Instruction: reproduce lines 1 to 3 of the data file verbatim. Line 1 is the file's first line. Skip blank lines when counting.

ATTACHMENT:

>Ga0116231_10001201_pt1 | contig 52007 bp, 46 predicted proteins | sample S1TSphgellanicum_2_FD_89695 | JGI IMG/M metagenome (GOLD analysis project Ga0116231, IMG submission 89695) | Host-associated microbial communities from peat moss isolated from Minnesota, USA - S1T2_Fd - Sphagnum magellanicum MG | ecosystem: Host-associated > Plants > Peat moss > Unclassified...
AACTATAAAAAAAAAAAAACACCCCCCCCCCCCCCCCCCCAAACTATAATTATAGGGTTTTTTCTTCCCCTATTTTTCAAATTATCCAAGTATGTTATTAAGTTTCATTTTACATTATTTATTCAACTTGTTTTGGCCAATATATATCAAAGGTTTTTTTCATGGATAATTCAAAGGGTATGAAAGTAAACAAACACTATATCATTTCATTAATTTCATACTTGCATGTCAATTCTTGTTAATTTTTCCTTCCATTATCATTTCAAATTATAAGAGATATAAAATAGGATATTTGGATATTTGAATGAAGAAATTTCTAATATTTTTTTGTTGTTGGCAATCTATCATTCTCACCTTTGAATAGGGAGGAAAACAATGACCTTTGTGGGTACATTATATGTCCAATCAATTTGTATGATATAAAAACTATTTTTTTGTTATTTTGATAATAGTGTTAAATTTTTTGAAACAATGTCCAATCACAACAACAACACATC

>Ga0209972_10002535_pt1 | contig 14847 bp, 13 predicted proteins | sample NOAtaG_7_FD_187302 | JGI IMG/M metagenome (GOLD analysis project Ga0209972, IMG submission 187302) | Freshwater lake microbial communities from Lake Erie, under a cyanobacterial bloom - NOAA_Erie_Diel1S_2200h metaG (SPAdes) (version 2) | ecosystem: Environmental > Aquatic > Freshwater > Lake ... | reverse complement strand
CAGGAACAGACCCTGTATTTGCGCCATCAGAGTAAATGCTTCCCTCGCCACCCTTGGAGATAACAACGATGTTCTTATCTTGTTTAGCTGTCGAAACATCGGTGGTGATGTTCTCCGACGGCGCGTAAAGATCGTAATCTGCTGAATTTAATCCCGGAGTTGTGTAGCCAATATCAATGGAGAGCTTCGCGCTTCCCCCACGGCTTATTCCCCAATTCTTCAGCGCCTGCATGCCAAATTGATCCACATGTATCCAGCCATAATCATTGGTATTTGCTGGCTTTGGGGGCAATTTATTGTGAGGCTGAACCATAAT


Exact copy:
>Ga0116231_10001201_pt1 | contig 52007 bp, 46 predicted proteins | sample S1TSphgellanicum_2_FD_89695 | JGI IMG/M metagenome (GOLD analysis project Ga0116231, IMG submission 89695) | Host-associated microbial communities from peat moss isolated from Minnesota, USA - S1T2_Fd - Sphagnum magellanicum MG | ecosystem: Host-associated > Plants > Peat moss > Unclassified...
AACTATAAAAAAAAAAAAACACCCCCCCCCCCCCCCCCCCAAACTATAATTATAGGGTTTTTTCTTCCCCTATTTTTCAAATTATCCAAGTATGTTATTAAGTTTCATTTTACATTATTTATTCAACTTGTTTTGGCCAATATATATCAAAGGTTTTTTTCATGGATAATTCAAAGGGTATGAAAGTAAACAAACACTATATCATTTCATTAATTTCATACTTGCATGTCAATTCTTGTTAATTTTTCCTTCCATTATCATTTCAAATTATAAGAGATATAAAATAGGATATTTGGATATTTGAATGAAGAAATTTCTAATATTTTTTTGTTGTTGGCAATCTATCATTCTCACCTTTGAATAGGGAGGAAAACAATGACCTTTGTGGGTACATTATATGTCCAATCAATTTGTATGATATAAAAACTATTTTTTTGTTATTTTGATAATAGTGTTAAATTTTTTGAAACAATGTCCAATCACAACAACAACACATC

>Ga0209972_10002535_pt1 | contig 14847 bp, 13 predicted proteins | sample NOAtaG_7_FD_187302 | JGI IMG/M metagenome (GOLD analysis project Ga0209972, IMG submission 187302) | Freshwater lake microbial communities from Lake Erie, under a cyanobacterial bloom - NOAA_Erie_Diel1S_2200h metaG (SPAdes) (version 2) | ecosystem: Environmental > Aquatic > Freshwater > Lake ... | reverse complement strand